|Full name||Rui Manuel Trindade Jordão|
|Date of birth||9 August 1952|
|Place of birth||Benguela, Angola|
|Height||1.79 m (5 ft 10 1⁄2 in)|
|* Senior club appearances and goals counted for the domestic league only.
† Appearances (Goals).
One of the most prolific strikers in the history of Portuguese football, his career was mainly associated with two of the biggest clubs in the country, Benfica and Sporting, winning the Silver Ball award twice, once with each club.
Born in Benguela, Portuguese Angola, Jordão moved in his teens to Portugal's S.L. Benfica, making his professional debuts in 1971–72. He played 17 games and scored six goals in his debut campaign, appearingly slightly less in his second (but still contributing with five successful strikes) as the Reds won back-to-back top division titles, only losing one match in the course of the two seasons combined.
After improving his displays at Benfica, Jordão signed with Spanish side Real Zaragoza in the 1976 summer, netting regularly but being relegated from La Liga, after which he returned to his country of adoption, signing with Sporting Clube de Portugal.
Jordão enjoyed his best years with the Lions, only scoring once in single digits in his first seven seasons, which included an astonishing 57 goals combined in the seasons where the team won the league (1980, 1982). At the age of 35 he moved to Vitória de Setúbal, reuniting with former Sporting teammate Manuel Fernandes, another prolific veteran goalscorer; he closed out his career two years later, one after Fernandes, having netted more than 200 goals – 214 exactly – in the Portuguese league alone.
In early 1972, Jordão won the first of his 43 caps for Portugal, against Cyprus for the 1974 FIFA World Cup qualifiers. Also in that year he was picked for the squad that lost the Brazilian Independence Cup, 0–1 against hosts Brazil.
On 13 November 1983 Jordão scored the decisive goal against the Soviet Union, as the national side won 1–0 in Lisbon and qualified for UEFA Euro 1984. In the final stages Portugal managed to reach the semi-finals, where the player netted twice against hosts France in Marseille on 23 June 1984: Portugal led 2–1 with only six minutes to go in extra-time, after individual efforts and assists by Fernando Chalana, but eventually lost 2–3.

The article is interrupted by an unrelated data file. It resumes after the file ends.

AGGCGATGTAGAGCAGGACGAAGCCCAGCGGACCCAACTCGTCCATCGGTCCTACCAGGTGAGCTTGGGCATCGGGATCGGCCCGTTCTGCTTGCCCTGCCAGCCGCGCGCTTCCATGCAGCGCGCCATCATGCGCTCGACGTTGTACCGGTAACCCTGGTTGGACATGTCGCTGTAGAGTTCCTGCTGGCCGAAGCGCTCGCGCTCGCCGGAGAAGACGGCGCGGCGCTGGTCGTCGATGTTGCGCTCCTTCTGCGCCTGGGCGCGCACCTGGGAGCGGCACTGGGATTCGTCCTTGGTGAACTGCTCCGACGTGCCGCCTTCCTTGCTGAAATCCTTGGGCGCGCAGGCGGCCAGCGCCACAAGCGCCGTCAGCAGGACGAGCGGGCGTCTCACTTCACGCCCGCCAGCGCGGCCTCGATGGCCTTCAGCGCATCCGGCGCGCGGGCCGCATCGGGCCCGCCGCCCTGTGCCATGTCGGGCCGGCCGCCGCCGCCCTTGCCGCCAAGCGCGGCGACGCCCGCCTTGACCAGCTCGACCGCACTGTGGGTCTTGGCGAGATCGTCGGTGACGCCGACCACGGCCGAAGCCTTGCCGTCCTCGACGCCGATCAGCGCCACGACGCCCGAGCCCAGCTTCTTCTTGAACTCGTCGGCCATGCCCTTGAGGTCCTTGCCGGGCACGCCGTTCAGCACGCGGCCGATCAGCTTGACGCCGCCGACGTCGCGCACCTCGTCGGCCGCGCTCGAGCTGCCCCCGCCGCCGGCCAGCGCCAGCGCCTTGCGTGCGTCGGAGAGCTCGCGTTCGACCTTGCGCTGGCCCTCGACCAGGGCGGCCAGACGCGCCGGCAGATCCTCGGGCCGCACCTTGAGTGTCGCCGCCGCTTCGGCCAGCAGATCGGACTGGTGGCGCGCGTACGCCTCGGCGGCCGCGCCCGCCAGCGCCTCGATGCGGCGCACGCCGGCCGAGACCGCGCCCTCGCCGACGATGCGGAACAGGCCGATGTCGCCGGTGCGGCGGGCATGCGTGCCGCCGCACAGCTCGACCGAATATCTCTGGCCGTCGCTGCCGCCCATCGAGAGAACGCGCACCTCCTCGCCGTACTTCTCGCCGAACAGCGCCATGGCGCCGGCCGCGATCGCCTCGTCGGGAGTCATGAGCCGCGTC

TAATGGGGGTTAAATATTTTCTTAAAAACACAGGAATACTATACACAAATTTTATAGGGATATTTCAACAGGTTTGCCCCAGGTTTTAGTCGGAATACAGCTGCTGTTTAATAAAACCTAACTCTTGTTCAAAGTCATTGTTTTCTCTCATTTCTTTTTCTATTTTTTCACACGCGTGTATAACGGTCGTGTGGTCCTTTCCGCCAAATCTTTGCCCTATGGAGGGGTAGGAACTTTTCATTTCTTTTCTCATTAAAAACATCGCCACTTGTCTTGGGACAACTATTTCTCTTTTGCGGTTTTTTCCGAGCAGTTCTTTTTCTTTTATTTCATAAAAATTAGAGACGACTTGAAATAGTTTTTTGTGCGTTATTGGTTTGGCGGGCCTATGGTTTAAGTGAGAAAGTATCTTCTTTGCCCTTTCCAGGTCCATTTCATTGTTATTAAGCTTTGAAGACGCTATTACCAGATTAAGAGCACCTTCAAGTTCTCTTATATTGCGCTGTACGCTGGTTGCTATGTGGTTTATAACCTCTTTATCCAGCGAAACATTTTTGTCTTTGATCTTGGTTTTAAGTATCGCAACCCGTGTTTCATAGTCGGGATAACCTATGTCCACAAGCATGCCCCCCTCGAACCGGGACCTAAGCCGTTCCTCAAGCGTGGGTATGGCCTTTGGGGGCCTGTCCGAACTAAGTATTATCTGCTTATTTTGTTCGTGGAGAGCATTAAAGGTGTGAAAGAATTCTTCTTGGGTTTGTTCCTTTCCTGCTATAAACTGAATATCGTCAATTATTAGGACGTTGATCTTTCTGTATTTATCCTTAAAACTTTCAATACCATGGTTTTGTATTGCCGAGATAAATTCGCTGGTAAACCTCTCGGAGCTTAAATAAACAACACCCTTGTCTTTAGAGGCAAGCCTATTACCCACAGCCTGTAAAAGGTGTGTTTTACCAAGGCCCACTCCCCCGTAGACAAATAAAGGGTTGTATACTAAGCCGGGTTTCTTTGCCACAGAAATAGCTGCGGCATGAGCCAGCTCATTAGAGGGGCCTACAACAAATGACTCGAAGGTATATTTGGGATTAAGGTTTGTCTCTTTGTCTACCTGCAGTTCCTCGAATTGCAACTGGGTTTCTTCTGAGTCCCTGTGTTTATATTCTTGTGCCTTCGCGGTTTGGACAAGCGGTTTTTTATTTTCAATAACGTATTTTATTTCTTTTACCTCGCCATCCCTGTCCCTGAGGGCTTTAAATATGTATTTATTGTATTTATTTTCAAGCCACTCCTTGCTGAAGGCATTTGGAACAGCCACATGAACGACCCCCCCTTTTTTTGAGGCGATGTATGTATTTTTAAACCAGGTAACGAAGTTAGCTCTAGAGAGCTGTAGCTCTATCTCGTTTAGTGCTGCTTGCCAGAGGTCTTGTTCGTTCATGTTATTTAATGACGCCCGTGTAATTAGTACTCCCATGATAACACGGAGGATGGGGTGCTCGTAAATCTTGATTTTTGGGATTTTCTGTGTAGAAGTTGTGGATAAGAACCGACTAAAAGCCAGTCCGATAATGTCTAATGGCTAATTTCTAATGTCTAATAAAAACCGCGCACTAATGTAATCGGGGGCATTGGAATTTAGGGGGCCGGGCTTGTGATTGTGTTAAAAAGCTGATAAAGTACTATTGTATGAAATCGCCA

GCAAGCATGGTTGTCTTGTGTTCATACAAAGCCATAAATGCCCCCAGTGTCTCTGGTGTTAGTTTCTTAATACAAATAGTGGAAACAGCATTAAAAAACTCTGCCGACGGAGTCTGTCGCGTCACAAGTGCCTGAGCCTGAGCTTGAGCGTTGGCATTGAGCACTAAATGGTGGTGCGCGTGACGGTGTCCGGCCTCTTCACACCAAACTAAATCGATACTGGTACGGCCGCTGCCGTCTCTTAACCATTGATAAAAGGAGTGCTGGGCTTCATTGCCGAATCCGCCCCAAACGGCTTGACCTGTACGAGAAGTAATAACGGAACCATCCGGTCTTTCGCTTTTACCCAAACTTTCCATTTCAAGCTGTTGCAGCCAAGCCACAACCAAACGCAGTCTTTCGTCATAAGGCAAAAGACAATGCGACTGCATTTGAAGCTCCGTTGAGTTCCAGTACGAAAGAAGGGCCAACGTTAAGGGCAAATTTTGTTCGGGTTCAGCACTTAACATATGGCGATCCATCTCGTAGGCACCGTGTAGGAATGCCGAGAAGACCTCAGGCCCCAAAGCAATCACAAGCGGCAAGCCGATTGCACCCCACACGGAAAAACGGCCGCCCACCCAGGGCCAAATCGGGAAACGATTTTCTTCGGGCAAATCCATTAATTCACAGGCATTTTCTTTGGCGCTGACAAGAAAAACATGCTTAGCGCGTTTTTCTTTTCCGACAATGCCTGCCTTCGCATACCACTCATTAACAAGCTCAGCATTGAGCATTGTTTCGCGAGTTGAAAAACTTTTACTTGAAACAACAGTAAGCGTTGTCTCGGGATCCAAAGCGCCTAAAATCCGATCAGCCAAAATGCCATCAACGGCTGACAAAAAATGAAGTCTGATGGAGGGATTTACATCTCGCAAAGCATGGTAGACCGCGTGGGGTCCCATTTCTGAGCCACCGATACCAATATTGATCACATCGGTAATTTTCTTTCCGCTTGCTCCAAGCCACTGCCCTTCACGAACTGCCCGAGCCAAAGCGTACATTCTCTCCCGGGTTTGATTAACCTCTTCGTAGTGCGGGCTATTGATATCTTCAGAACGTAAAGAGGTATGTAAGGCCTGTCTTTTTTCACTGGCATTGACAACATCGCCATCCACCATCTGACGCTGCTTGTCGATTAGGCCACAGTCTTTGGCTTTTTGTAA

Jordão played his last international in 1989, at nearly 37, precisely in the year of his club retirement.
|1||29 March 1972||Estádio da Luz (1954), Lisbon, Portugal||Cyprus||4–0||4–0||1974 World Cup qualification|
|2||6 July 1972||Mineirão, Belo Horizonte, Brazil||Soviet Union||1–0||1–0||Brazilian Independence Cup|
|3||14 November 1973||Estádio José Alvalade (1956), Lisbon, Portugal||Northern Ireland||1–0||1–1||1974 World Cup qualification|
|4||9 October 1977||Idrætsparken, Copenhagen, Denmark||Denmark||0–1||2–4||1978 World Cup qualification|
|5||24 September 1980||Stadio Luigi Ferraris, Genoa, Italy||Italy||1–1||3–1||Friendly|
|6||19 November 1980||Estádio da Luz (1954), Lisbon, Portugal||Northern Ireland||1–0||1–0||1982 World Cup qualification|
|7||17 December 1980||Estádio da Luz (1954), Lisbon, Portugal||Israel||2–0||3–0||1982 World Cup qualification|
|8||28 October 1981||Ramat Gan Stadium, Ramat Gan, Israel||Israel||1–1||4–1||1982 World Cup qualification|
|9||21 September 1983||Estádio José Alvalade (1956), Lisbon, Portugal||Finland||1–0||5–0||Euro 1984 qualifying|
|10||13 November 1983||Estádio da Luz (1954), Lisbon, Portugal||Soviet Union||1–0||1–0||Euro 1984 qualifying|
|11||2 June 1984||Estádio Nacional, Lisbon, Portugal||Yugoslavia||1–0||2–3||Friendly|
|12||2 June 1984||Estádio Nacional, Lisbon, Portugal||Yugoslavia||2–1||2–3||Friendly|
|13||23 June 1984||Stade Vélodrome, Marseille, France||France||1–1||3–2||UEFA Euro 1984|
|14||23 June 1984||Stade Vélodrome, Marseille, France||France||1–2||3–2||UEFA Euro 1984|
|15||14 November 1984||Estádio José Alvalade (1956), Lisbon, Portugal||Sweden||1–0||1–3||1986 World Cup qualification|
- Primeira Liga: 1971–72, 1972–73, 1974–75, 1975–76
- Taça de Portugal: 1971–72; Runner-up 1973–74, 1974–75
- Primeira Liga: 1979–80, 1981–82
- Taça de Portugal: 1977–78, 1981–82; Runner-up 1978–79
- Supertaça Cândido de Oliveira: 1982
- EURO's greatest games; UEFA.com, 24 June 2008
- Stats and profile at Zerozero
- Rui Jordão profile at ForaDeJogo
- BDFutbol profile
- Rui Jordão at National-Football-Teams.com